Italian craftsman Aldo Borghi who apart from the Simca, he also worked on the bodywork of the Alfa Romeo Boano of Gral, settled in the city of Tigre, Buenos Aires. Aldo Borghi set up a body shop for special and competition cars. In those years there were few craftsmen dedicated to aluminium bodywork.
In his workshops a large number of cars were bodied which today are very valuable classics such as the Alfa Romeo 2900 "Ballena", the Alfa Romeo Spyder 6C 2500 "Paquito" (a very special car with very harmonious lines that appeared in the Sport car race at "La Costanera 1951", which was won by a mighty Allard-Cadillac); the Alfa Romeo 3000CM Carroceria Boano and it was restored and modified by Borghi after a crash; the Simca-Gordini T11 with which Jean-Pierre Wimille lost his life and the one used by Fangio in Rosario in 1948 were also were also bodyworked by Borghi and converted into a two-seater to race in the Argentinean Sport car categories in Argentina. Among all these works Borghi made a very special car on Porsche 356 mechanics.
In 1963 Aldo Borghi received a Porsche 356 from a customer for restoration. This Porsche 356 was produced in 1953 as a 1954 model year with a 1.500 ccm type 546 engine producing 55 PS. After suffered a fire the car was completely destroyed. The restoration was practically impossible, but the mechanics and its running gear were still of interest to the Italo-Argentinean coachbuilder.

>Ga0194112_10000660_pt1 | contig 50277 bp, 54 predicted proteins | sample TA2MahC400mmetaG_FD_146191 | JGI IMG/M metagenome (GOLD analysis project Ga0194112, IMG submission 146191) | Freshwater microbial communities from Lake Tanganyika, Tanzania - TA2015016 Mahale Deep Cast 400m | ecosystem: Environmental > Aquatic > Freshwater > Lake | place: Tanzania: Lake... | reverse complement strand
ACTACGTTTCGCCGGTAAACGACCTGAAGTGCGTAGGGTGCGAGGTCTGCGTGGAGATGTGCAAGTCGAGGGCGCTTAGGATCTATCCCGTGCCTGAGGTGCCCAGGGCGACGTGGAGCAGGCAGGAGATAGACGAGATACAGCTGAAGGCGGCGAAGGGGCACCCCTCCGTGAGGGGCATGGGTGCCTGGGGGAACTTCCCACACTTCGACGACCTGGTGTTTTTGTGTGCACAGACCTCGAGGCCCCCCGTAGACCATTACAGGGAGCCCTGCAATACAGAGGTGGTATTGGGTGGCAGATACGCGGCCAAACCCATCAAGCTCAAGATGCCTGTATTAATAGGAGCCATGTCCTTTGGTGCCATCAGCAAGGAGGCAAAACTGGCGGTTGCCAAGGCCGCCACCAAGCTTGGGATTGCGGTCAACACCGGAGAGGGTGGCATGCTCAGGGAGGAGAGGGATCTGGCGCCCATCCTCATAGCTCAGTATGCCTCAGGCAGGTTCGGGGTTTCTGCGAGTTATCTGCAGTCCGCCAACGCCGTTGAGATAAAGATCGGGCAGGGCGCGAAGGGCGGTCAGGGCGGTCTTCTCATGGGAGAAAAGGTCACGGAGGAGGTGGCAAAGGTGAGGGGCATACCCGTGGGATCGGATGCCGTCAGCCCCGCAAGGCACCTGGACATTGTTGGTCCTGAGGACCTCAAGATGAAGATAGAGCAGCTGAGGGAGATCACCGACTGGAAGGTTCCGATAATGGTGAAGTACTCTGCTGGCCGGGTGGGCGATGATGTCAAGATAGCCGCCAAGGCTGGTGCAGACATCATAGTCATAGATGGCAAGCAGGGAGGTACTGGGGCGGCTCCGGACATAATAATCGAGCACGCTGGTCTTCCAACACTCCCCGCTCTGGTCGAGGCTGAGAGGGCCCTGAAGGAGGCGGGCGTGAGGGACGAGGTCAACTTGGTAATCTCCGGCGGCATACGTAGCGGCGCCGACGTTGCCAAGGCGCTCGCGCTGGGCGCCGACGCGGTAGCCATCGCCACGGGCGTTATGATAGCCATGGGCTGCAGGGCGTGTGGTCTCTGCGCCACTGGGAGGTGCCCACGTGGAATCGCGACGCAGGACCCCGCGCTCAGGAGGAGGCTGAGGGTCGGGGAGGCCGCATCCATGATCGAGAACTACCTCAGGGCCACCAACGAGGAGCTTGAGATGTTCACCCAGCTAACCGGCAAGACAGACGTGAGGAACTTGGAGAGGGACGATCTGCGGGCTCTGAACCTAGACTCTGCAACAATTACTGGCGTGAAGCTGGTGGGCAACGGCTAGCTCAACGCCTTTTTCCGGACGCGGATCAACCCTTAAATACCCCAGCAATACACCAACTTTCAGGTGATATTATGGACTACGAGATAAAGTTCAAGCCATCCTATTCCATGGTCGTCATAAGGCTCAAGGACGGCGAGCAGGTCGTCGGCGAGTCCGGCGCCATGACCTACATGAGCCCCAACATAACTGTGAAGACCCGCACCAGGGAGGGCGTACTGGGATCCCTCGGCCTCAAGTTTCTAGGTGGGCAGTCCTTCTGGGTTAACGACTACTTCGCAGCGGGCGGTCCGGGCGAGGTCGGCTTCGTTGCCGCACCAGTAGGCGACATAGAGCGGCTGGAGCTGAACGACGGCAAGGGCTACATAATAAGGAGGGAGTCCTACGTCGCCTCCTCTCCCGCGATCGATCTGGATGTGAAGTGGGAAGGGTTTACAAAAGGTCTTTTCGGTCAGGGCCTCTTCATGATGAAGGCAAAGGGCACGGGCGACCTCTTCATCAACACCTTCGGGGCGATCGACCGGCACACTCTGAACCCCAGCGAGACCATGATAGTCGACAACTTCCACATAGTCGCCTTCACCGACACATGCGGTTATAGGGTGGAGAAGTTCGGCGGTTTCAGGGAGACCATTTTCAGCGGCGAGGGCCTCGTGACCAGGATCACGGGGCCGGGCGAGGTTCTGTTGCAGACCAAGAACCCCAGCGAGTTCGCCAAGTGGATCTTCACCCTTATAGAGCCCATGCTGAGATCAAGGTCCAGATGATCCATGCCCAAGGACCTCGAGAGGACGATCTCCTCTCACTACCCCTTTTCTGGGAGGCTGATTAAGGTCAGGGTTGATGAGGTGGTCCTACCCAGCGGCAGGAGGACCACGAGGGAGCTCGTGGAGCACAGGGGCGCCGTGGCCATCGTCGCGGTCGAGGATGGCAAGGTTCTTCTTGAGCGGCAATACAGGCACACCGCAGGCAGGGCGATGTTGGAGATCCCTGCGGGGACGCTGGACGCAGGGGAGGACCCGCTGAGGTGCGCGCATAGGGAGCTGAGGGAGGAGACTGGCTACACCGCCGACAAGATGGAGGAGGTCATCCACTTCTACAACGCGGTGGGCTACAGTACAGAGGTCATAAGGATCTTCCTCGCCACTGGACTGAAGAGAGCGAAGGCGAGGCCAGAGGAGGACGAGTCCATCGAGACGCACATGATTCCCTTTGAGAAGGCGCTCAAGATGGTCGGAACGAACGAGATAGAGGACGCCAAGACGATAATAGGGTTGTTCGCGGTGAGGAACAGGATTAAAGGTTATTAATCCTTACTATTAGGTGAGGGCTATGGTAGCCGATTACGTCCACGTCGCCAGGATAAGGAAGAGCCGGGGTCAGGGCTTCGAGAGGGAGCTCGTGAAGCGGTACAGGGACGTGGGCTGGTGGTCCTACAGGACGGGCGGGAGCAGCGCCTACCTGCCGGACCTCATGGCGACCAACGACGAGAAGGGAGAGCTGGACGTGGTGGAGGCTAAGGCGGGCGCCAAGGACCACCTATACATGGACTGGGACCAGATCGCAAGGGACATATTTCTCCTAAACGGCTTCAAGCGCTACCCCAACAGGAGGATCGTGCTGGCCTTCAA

It must be taken into account that in those years the mechanics from Porsche engines were well known in Argentina for all the projects that were equipped with those same Porsche engines, such as the Justicialista, the Zunder and the famous Teram - which under Porsche licence made Argentina the only country in the world where Porsche was manufactured outside of Germany.
Borghi made sketches and drawings of different Sport cars on a 356 structure and finally he decided to make a body similar to the one that Rocco Motto had made a few years earlier in Italy for the Porsche Abarth. Despite having very similar lines, the Porsche bodywork designed by Borghi has differences with the Italian bodywork, probably to differentiate it from the European car.
This first version of the car, which had very nice and stylish lines, was completed in 1965, when the Porsche Abraths were already leaving the European racing. In Argentina the car did not participate in races and its owner had it until 1972. That year the car was bought by Borghi thinking of updating it. Afterwards, he took part in many meetings and sport club races. He raced in Rosario, Mar del Plata, San Nicolas, San Pedro. He participated in several rallies. The car stopped racing in the 90's and its owner disassembled it for restoration, which he never did.
The car was fully restored by his next owner to the 1963 Borghi Abarth specification. The car comes also with FIA papers, full history and book present.
|Engine||1.582 ccm, 110 PS, flat-4|
|Steering||Left Hand Drive|
|Layout||Rear Wheel Drive|
|Color - exterior||Silver|
|Color - interior||Black / Grey|
|Miles/Kilometers shown||3 km|
|Chassis / VIN||51507|
|Location - Country||Belgium|
|Location - City||Sint-Truiden|
2-door coupe body type; RWD (rear-wheel drive), manual 4-speed gearbox; gasoline (petrol) engine with displacement: 1582 cm3 / 96.7 cui, advertised power: 81 kW / 108 hp / 110 PS, torque: ca. 125 Nm; characteristic dimensions: outside length: 3880 mm, width: 1550 mm, wheelbase: 2100 mm; reference weights: base curb weight: 900 kg; top speed: 210 km/h (131 mph) (Abarth specs); accelerations: 0-60 mph 9.5 s, 0-100 km/h 10 s (Abarth specs)